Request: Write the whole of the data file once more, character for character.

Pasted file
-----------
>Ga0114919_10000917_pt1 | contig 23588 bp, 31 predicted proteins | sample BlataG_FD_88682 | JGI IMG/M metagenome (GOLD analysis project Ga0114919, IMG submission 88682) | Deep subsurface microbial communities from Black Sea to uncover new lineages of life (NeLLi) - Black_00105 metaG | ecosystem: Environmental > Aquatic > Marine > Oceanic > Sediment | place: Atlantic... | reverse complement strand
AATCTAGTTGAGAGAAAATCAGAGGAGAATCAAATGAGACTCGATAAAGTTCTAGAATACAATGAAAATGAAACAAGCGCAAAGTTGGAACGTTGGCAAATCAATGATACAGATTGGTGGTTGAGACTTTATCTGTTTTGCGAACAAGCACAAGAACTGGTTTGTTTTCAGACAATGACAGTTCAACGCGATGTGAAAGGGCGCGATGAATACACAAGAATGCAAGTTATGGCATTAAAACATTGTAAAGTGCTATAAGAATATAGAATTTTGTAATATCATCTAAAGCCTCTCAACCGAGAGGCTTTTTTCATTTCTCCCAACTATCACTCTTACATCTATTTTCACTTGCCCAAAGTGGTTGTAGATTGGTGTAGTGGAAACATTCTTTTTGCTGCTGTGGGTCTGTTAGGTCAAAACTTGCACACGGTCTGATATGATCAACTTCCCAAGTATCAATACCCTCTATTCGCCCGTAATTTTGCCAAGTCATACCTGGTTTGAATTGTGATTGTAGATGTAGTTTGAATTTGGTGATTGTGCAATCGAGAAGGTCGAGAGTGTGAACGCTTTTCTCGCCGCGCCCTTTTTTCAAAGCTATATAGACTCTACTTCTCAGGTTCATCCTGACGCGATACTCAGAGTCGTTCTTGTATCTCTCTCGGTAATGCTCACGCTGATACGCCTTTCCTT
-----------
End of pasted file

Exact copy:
>Ga0114919_10000917_pt1 | contig 23588 bp, 31 predicted proteins | sample BlataG_FD_88682 | JGI IMG/M metagenome (GOLD analysis project Ga0114919, IMG submission 88682) | Deep subsurface microbial communities from Black Sea to uncover new lineages of life (NeLLi) - Black_00105 metaG | ecosystem: Environmental > Aquatic > Marine > Oceanic > Sediment | place: Atlantic... | reverse complement strand
AATCTAGTTGAGAGAAAATCAGAGGAGAATCAAATGAGACTCGATAAAGTTCTAGAATACAATGAAAATGAAACAAGCGCAAAGTTGGAACGTTGGCAAATCAATGATACAGATTGGTGGTTGAGACTTTATCTGTTTTGCGAACAAGCACAAGAACTGGTTTGTTTTCAGACAATGACAGTTCAACGCGATGTGAAAGGGCGCGATGAATACACAAGAATGCAAGTTATGGCATTAAAACATTGTAAAGTGCTATAAGAATATAGAATTTTGTAATATCATCTAAAGCCTCTCAACCGAGAGGCTTTTTTCATTTCTCCCAACTATCACTCTTACATCTATTTTCACTTGCCCAAAGTGGTTGTAGATTGGTGTAGTGGAAACATTCTTTTTGCTGCTGTGGGTCTGTTAGGTCAAAACTTGCACACGGTCTGATATGATCAACTTCCCAAGTATCAATACCCTCTATTCGCCCGTAATTTTGCCAAGTCATACCTGGTTTGAATTGTGATTGTAGATGTAGTTTGAATTTGGTGATTGTGCAATCGAGAAGGTCGAGAGTGTGAACGCTTTTCTCGCCGCGCCCTTTTTTCAAAGCTATATAGACTCTACTTCTCAGGTTCATCCTGACGCGATACTCAGAGTCGTTCTTGTATCTCTCTCGGTAATGCTCACGCTGATACGCCTTTCCTT